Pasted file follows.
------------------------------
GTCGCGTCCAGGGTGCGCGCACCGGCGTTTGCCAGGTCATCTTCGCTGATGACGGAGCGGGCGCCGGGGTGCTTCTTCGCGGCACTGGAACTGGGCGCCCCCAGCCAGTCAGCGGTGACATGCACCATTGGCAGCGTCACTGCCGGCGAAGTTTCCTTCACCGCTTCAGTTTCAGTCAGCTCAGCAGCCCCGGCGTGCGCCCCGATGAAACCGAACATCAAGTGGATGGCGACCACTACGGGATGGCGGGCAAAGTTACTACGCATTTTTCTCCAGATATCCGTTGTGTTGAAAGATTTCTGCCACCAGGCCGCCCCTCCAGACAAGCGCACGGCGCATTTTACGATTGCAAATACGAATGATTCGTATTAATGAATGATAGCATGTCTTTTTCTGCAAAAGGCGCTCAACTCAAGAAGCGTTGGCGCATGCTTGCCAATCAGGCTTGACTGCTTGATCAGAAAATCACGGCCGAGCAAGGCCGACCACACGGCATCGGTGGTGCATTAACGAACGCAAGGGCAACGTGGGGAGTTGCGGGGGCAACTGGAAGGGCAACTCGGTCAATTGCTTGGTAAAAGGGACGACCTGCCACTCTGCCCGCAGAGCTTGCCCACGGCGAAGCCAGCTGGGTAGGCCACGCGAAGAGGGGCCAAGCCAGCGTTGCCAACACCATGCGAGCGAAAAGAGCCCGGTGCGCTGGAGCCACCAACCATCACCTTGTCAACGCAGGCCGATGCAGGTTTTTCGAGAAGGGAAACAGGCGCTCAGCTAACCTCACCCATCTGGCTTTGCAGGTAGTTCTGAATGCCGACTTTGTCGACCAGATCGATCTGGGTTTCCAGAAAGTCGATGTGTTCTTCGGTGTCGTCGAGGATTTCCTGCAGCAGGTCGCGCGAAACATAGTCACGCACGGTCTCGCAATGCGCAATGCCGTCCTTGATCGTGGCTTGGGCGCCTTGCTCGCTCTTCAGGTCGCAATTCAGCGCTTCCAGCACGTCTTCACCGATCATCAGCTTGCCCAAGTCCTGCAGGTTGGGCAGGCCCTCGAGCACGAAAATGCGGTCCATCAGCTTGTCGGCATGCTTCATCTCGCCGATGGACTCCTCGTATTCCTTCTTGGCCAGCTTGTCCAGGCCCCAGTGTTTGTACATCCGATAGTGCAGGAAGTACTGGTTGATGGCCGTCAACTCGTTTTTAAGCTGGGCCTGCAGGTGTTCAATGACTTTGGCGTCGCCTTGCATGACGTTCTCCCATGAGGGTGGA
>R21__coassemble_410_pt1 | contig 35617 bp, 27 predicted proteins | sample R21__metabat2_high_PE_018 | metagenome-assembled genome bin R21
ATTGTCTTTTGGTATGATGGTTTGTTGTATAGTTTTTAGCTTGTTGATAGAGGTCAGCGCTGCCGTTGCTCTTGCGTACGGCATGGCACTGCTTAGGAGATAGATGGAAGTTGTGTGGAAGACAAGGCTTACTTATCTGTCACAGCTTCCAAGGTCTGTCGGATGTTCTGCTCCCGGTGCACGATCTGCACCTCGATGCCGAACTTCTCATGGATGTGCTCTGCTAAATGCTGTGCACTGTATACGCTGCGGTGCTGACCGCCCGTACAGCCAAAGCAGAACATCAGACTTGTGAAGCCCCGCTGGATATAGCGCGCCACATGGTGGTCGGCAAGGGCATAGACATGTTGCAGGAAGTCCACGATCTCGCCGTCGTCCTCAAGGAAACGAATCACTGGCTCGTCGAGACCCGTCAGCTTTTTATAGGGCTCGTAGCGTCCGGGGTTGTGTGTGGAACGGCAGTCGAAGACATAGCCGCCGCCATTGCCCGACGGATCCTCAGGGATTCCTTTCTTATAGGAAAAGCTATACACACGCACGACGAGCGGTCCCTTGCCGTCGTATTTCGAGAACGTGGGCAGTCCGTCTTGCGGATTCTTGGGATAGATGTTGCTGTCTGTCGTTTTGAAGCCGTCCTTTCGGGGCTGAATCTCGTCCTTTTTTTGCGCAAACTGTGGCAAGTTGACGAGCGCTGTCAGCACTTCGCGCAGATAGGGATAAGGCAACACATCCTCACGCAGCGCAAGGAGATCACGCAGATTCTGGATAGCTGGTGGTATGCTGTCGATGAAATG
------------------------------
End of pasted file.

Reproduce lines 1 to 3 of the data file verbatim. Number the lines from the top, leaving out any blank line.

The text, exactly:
GTCGCGTCCAGGGTGCGCGCACCGGCGTTTGCCAGGTCATCTTCGCTGATGACGGAGCGGGCGCCGGGGTGCTTCTTCGCGGCACTGGAACTGGGCGCCCCCAGCCAGTCAGCGGTGACATGCACCATTGGCAGCGTCACTGCCGGCGAAGTTTCCTTCACCGCTTCAGTTTCAGTCAGCTCAGCAGCCCCGGCGTGCGCCCCGATGAAACCGAACATCAAGTGGATGGCGACCACTACGGGATGGCGGGCAAAGTTACTACGCATTTTTCTCCAGATATCCGTTGTGTTGAAAGATTTCTGCCACCAGGCCGCCCCTCCAGACAAGCGCACGGCGCATTTTACGATTGCAAATACGAATGATTCGTATTAATGAATGATAGCATGTCTTTTTCTGCAAAAGGCGCTCAACTCAAGAAGCGTTGGCGCATGCTTGCCAATCAGGCTTGACTGCTTGATCAGAAAATCACGGCCGAGCAAGGCCGACCACACGGCATCGGTGGTGCATTAACGAACGCAAGGGCAACGTGGGGAGTTGCGGGGGCAACTGGAAGGGCAACTCGGTCAATTGCTTGGTAAAAGGGACGACCTGCCACTCTGCCCGCAGAGCTTGCCCACGGCGAAGCCAGCTGGGTAGGCCACGCGAAGAGGGGCCAAGCCAGCGTTGCCAACACCATGCGAGCGAAAAGAGCCCGGTGCGCTGGAGCCACCAACCATCACCTTGTCAACGCAGGCCGATGCAGGTTTTTCGAGAAGGGAAACAGGCGCTCAGCTAACCTCACCCATCTGGCTTTGCAGGTAGTTCTGAATGCCGACTTTGTCGACCAGATCGATCTGGGTTTCCAGAAAGTCGATGTGTTCTTCGGTGTCGTCGAGGATTTCCTGCAGCAGGTCGCGCGAAACATAGTCACGCACGGTCTCGCAATGCGCAATGCCGTCCTTGATCGTGGCTTGGGCGCCTTGCTCGCTCTTCAGGTCGCAATTCAGCGCTTCCAGCACGTCTTCACCGATCATCAGCTTGCCCAAGTCCTGCAGGTTGGGCAGGCCCTCGAGCACGAAAATGCGGTCCATCAGCTTGTCGGCATGCTTCATCTCGCCGATGGACTCCTCGTATTCCTTCTTGGCCAGCTTGTCCAGGCCCCAGTGTTTGTACATCCGATAGTGCAGGAAGTACTGGTTGATGGCCGTCAACTCGTTTTTAAGCTGGGCCTGCAGGTGTTCAATGACTTTGGCGTCGCCTTGCATGACGTTCTCCCATGAGGGTGGA
>R21__coassemble_410_pt1 | contig 35617 bp, 27 predicted proteins | sample R21__metabat2_high_PE_018 | metagenome-assembled genome bin R21
ATTGTCTTTTGGTATGATGGTTTGTTGTATAGTTTTTAGCTTGTTGATAGAGGTCAGCGCTGCCGTTGCTCTTGCGTACGGCATGGCACTGCTTAGGAGATAGATGGAAGTTGTGTGGAAGACAAGGCTTACTTATCTGTCACAGCTTCCAAGGTCTGTCGGATGTTCTGCTCCCGGTGCACGATCTGCACCTCGATGCCGAACTTCTCATGGATGTGCTCTGCTAAATGCTGTGCACTGTATACGCTGCGGTGCTGACCGCCCGTACAGCCAAAGCAGAACATCAGACTTGTGAAGCCCCGCTGGATATAGCGCGCCACATGGTGGTCGGCAAGGGCATAGACATGTTGCAGGAAGTCCACGATCTCGCCGTCGTCCTCAAGGAAACGAATCACTGGCTCGTCGAGACCCGTCAGCTTTTTATAGGGCTCGTAGCGTCCGGGGTTGTGTGTGGAACGGCAGTCGAAGACATAGCCGCCGCCATTGCCCGACGGATCCTCAGGGATTCCTTTCTTATAGGAAAAGCTATACACACGCACGACGAGCGGTCCCTTGCCGTCGTATTTCGAGAACGTGGGCAGTCCGTCTTGCGGATTCTTGGGATAGATGTTGCTGTCTGTCGTTTTGAAGCCGTCCTTTCGGGGCTGAATCTCGTCCTTTTTTTGCGCAAACTGTGGCAAGTTGACGAGCGCTGTCAGCACTTCGCGCAGATAGGGATAAGGCAACACATCCTCACGCAGCGCAAGGAGATCACGCAGATTCTGGATAGCTGGTGGTATGCTGTCGATGAAATG